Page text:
17:         object value = Deserialize(controllerContext.RequestContext.HttpContext.Request.InputStream);
  18:  
  19:         if (value == null)
  20:         {
  21:             return null;
  22:         }
  23:  
  24:         var bag = new Dictionary<string, object>(StringComparer.OrdinalIgnoreCase);
  25:  
  26:         PopulateBag(bag, string.Empty, value);
  27:  
  28:         return new DictionaryValueProvider<object>(bag, CultureInfo.CurrentCulture);
  29:     }
  30:  
  31:     private static object Deserialize(Stream stream)
  32:     {
  33:         string str = new StreamReader(stream).ReadToEnd();
  34:  
  35:         if (string.IsNullOrEmpty(str))
  36:         {
  37:             return null;
  38:         }
  39:  
  40:         var serializer = new JavaScriptSerializer(new MySpecialTypeResolver());
  41:  
  42:         return serializer.DeserializeObject(str);
  43:     }
  44:  
  45:     private static void PopulateBag(Dictionary<string, object> bag, string prefix, object source)
  46:     {
  47:         var dictionary = source as IDictionary<string, object>;
  48:         if (dictionary != null)
  49:         {
  50:             foreach (var entry in dictionary)
  51:             {
  52:                 PopulateBag(bag, CreatePropertyPrefix(prefix, entry.Key), entry.Value);
  53:             }
  54:         }
  55:         else
  56:         {
  57:             var list = source as IList;
  58:             if (list != null)
  59:             {
  60:                 for (int i = 0; i < list.Count; i++)
  61:                 {
  62:                     PopulateBag(bag, CreateArrayItemPrefix(prefix, i), list[i]);
  63:                 }
  64:             }
  65:             else
  66:             {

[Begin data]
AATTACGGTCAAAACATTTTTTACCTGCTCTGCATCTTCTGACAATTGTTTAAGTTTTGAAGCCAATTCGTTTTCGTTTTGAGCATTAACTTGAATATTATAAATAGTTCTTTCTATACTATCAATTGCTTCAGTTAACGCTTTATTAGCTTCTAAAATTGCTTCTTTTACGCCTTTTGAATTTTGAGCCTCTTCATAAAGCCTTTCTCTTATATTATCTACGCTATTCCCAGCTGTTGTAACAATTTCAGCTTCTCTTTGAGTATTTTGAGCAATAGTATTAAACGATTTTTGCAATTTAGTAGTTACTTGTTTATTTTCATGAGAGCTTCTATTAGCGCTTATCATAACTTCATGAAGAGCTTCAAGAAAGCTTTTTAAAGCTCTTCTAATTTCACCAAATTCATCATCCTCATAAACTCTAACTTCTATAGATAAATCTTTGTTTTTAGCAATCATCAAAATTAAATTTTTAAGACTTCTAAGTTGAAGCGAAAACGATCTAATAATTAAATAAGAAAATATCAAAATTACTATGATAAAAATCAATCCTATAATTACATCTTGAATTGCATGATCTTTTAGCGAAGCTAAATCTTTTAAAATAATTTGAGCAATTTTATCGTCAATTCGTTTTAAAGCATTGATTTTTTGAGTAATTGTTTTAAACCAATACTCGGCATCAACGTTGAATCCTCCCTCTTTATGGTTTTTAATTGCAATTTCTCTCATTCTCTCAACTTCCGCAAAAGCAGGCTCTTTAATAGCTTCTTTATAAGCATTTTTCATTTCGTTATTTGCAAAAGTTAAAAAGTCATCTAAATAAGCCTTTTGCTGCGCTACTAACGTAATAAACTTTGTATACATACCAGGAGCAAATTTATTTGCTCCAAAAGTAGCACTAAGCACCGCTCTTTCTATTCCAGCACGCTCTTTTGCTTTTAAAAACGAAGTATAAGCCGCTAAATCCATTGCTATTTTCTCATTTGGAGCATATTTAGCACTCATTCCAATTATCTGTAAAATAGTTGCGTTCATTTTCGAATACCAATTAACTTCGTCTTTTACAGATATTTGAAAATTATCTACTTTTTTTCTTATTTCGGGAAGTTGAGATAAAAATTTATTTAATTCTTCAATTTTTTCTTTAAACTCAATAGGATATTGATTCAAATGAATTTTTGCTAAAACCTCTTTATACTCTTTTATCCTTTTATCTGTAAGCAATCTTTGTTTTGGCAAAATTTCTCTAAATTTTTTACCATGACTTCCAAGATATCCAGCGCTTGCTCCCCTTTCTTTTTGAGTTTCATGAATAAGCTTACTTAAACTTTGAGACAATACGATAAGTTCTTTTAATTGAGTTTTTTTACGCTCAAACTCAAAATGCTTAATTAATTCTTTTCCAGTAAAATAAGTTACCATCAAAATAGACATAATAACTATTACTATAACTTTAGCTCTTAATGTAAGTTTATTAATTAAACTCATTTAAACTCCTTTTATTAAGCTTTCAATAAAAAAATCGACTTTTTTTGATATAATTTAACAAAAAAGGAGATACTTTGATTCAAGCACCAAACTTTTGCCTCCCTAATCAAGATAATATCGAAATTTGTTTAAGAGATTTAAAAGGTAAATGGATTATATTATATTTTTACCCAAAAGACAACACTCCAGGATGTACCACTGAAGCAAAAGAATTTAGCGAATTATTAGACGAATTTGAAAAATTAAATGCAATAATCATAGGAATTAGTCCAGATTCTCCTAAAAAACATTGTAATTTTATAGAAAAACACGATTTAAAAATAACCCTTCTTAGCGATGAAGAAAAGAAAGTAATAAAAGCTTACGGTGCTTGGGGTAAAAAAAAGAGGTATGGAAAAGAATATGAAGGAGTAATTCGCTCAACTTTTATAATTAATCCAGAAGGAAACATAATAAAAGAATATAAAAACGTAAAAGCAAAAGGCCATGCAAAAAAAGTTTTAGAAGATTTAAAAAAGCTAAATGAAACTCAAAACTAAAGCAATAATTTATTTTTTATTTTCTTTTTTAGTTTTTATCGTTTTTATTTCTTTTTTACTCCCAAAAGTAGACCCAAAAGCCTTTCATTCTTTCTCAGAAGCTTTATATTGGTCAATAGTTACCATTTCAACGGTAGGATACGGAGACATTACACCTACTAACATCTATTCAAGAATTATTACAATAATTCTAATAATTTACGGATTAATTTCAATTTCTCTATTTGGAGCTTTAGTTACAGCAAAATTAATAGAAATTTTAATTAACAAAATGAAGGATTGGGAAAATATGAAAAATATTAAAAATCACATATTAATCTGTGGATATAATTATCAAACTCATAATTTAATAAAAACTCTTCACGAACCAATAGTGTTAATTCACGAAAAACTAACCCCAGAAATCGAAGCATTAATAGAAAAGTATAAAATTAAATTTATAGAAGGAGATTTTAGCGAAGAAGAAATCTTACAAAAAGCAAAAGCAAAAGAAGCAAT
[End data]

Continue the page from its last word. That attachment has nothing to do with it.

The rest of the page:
67:                 bag[prefix] = source;
  68:             }
  69:         }
  70:     }
  71:  
  72:     private static string CreatePropertyPrefix(string prefix, string propertyName)
  73:     {
  74:         if (!string.IsNullOrEmpty(prefix))
  75:         {
  76:             return (prefix + "." + propertyName);
  77:         }
  78:         return propertyName;
  79:     }
  80:  
  81:     private static string CreateArrayItemPrefix(string prefix, int index)
  82:     {
  83:         return (prefix + "[" + index.ToString(CultureInfo.InvariantCulture) + "]");
  84:     }
  85: }

It all really boils down to the same ceremony as the default implementation, except on line 40 and 42 we now get to use our own special serializer. Woot!

To use this instead of the built in one, you will modify your global.asax.cs Application_Start() to include something like

   1: var existing = ValueProviderFactories.Factories.FirstOrDefault(f => f is JsonValueProviderFactory);
   2: if (existing != null)
   3: {
   4:     ValueProviderFactories.Factories.Remove(existing);
   5: }
   6: ValueProviderFactories.Factories.Add(new MyJsonValueProviderFactory());

where the built in one gets removed and my custom one gets added. Pretty straightforward.

With this technique and the one described in my previous post, you are ready to use the full power of MVC as an API supporting a nice strongly typed parameter for the back end developer and supporting fully customizable JSON in and out of methods. No real need for other frameworks or technologies for the serving jQuery needs.

Depending on your methods, you may even get away with one set of actions serving both form posts and jQuery invocation.

Happy coding!